Goldstein responds: Cozy mysteries traditionally are set in closed environments – usually towns having a few clearly described homes, shops, civic areas and a police station. All of these things could easily have been worked into the story-line of my twenty-nine-year-old protagonist; however, simply using these settings would not have been realistic for the Sunshine Village Retirement Home Mah Jongg players.

From visiting retirement homes and assisted living facilities while researching Should Have Played Poker, I quickly realized each provided a contained world for its residents. In each instance, all activities, whether entertainment, meals, or even going to the beauty parlor, took place within the physical confines of the retirement home. Consequently, to be realistic, I had to create a full cozy setting within a community cozy setting to properly reflect how the characters’ stories and viewpoints were influenced by their living situation.

The first story involves Mah Jongg Players – a classical game of Chinese origins with the similar appeal to chess for those who like intellectual gameplay; are you a player yourself or have you been drawn to the game through curiosity? If you’re a player, what is your favorite part of the game?

Goldstein responds: My mother was a Mah Jongg player so I grew up familiar with how the game was played. Two years ago, when I left the bench to write full-time, I told many of my friends who had regular games to call me if they ever needed a sub. One friend invited me to substitute in a game where other than my friend I didn’t know any of the women. I did and had a wonderful time. When one of their players moved out of town, they invited me to join their game as a regular. Because I found the women, who I wouldn’t have come in contact with in any other way, fascinating, I jumped at the chance to play with them once a week. Much as I like the game’s combination of using my brain and luck, it is the interaction with the other women that I most treasure.

Family drama and hidden secrets collide inside Should Have Played Poker – how did you conceive the back-story on behalf of your character Carrie Martin to have such a decidedly anguishing hard upbringing?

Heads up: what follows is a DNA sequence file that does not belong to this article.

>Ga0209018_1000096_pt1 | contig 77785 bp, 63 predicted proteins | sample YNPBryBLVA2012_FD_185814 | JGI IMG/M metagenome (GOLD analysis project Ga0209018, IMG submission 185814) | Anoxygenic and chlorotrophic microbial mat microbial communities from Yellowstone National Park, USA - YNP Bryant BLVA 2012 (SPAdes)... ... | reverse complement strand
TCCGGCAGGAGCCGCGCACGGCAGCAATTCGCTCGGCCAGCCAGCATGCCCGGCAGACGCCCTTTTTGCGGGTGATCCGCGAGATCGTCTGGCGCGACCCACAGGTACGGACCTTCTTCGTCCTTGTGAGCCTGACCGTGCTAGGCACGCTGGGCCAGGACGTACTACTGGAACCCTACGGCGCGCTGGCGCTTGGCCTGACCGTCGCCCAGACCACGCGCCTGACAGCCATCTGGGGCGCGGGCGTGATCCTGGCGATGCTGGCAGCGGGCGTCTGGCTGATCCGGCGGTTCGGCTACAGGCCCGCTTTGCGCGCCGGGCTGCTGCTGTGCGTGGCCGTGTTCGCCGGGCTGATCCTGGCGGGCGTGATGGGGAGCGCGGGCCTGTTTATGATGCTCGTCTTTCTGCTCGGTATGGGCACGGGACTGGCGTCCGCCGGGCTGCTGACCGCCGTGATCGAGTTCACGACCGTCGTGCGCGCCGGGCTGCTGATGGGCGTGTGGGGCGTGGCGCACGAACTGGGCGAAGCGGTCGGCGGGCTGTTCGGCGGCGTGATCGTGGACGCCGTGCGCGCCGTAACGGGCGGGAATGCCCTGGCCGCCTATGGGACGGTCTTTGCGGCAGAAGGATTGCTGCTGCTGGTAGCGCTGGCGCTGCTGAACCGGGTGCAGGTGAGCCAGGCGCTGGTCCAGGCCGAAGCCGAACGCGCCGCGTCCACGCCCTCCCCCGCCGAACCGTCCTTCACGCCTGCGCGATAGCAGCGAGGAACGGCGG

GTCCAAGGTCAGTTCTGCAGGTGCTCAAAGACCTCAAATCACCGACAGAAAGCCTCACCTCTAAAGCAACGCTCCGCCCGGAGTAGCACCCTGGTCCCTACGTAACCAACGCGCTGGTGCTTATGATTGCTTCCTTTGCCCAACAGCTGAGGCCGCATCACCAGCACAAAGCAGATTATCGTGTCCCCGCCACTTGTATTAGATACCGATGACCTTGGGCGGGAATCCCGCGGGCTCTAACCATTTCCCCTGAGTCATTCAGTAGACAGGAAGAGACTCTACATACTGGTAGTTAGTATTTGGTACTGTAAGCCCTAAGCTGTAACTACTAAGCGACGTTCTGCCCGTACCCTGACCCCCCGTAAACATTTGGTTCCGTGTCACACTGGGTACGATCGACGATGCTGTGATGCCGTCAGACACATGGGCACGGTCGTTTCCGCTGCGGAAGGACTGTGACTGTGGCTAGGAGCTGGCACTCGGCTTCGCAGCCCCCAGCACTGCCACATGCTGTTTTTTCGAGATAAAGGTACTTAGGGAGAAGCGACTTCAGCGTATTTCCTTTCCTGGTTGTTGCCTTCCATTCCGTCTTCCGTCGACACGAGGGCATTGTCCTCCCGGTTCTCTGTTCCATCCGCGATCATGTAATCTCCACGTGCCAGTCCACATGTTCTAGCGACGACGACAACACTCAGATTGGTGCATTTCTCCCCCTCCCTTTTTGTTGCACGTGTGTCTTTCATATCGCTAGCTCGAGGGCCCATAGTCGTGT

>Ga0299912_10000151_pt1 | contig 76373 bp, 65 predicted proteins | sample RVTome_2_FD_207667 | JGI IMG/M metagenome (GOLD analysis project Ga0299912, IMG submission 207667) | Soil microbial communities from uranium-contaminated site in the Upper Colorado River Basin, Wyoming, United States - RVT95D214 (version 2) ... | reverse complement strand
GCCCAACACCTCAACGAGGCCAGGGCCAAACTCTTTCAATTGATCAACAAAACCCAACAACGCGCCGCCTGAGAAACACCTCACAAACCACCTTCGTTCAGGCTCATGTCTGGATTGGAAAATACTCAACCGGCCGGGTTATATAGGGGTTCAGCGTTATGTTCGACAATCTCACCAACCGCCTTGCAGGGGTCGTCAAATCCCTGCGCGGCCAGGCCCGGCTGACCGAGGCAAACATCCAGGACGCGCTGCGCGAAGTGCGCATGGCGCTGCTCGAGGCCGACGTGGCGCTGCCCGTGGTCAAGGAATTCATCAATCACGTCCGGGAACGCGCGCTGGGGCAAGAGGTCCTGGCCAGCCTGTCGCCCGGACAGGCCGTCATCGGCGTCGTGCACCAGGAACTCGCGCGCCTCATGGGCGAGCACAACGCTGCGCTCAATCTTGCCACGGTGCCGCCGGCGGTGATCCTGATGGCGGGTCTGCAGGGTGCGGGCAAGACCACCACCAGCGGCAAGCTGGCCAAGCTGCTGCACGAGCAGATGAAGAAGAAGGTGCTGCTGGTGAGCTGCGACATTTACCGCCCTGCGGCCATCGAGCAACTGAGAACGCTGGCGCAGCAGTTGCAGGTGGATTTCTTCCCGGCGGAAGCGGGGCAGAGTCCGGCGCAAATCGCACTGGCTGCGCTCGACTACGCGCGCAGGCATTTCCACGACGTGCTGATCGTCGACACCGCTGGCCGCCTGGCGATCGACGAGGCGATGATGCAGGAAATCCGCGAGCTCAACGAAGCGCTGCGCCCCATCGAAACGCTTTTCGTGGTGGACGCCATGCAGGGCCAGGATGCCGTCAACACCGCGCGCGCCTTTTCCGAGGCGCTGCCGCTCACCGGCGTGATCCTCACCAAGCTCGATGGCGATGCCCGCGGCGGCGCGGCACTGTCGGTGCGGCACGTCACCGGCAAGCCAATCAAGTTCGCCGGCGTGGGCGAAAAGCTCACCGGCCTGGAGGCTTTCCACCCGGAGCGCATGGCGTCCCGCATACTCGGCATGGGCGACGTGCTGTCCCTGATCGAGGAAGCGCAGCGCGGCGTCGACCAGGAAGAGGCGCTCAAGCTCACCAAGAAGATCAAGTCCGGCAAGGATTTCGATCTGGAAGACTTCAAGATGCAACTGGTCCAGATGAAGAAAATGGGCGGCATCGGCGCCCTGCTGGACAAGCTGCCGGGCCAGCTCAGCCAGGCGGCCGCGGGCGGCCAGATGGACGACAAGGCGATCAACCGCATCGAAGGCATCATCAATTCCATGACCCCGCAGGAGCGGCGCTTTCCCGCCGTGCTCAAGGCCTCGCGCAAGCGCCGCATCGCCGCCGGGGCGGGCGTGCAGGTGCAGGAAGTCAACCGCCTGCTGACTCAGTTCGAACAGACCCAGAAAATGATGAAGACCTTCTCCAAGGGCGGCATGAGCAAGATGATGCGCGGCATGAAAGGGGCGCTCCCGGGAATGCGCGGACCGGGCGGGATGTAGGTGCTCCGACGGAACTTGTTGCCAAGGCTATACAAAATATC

Goldstein responds: Although writers are always told to “write what you know,” writing that I grew up in a two-parent home where my parents never lost the thrill of their first-born’s birth, where I always had enough food and books to nourish my soul, and where I was encouraged to get the best education I could so I could be anything I wanted didn’t seem like a particularly interesting story to tell.

Instead, I thought reversing the story to wonder what would have happened if my mother hadn’t loved me and hadn’t been there for me would create more seeds of internal and external conflict. Once I approached the story from this viewpoint, I discussed the emotional impact of being orphaned or put up for adoption at an early age with several women who had had that experience. I utilized the insight I gained from them to incorporate their successes and insecurities into the composite character that became Carrie.

Multi-generational stories are lovely because they bring together the perspectives from different characters who are at different stages of their lives. What was the key element you wanted to showcase while granting your characters the will to share their knowledge whilst solving the mystery?

Goldstein responds: I used the multi-generational characters to showcase the value of different opinions and knowledge and what happens when it is shared. When I was a child of ten, I thought someone who was twenty-eight was ancient and in the downward slope of life. At twenty-four, as a newly minted attorney, I looked at people over fifty as passing time until death, so I figured I best grab their knowledge before they were gone.

As time passed, it didn’t take me long to realize that everything was relative and that I could learn as much from the eighty-year-old who still played tennis and hiked as from the younger couch potato. The key was being willing to listen. Hopefully, I successfully translated what I learned into the interaction between my characters in Should Have Played Poker.

Humour is a wonderful addition to any story, but especially a mystery where levity breaks up the more dramatic bite – how did you approach etching in humour to your story?

Goldstein responds: My books, Should Have Played Poker and Maze in Blue, are designed to be beach, airplane, or bedside reads that are fun for readers. The operative word is fun. Even though the books often touch on heavy social issues or conflicted emotional involvements, there has to be a sense of levity woven into the story.

In Should Have Played Poker, Carrie could have been weighed down by her father’s early dementia, the demands of her corporate legal job, and the subplot involving her mother’s abandonment, sudden return and murder, but that would quickly have become tiresome. That’s why, as comic foil, I added the Mah Jongg players. Their quirky personalities and occasional sayings allow the reader and Carrie to take a breath. In addition, even some of the things Carrie does contain humor. The result is a fast read that allows the plot-lines to unfold in a way that the reader has fun and wants to keep turning the pages.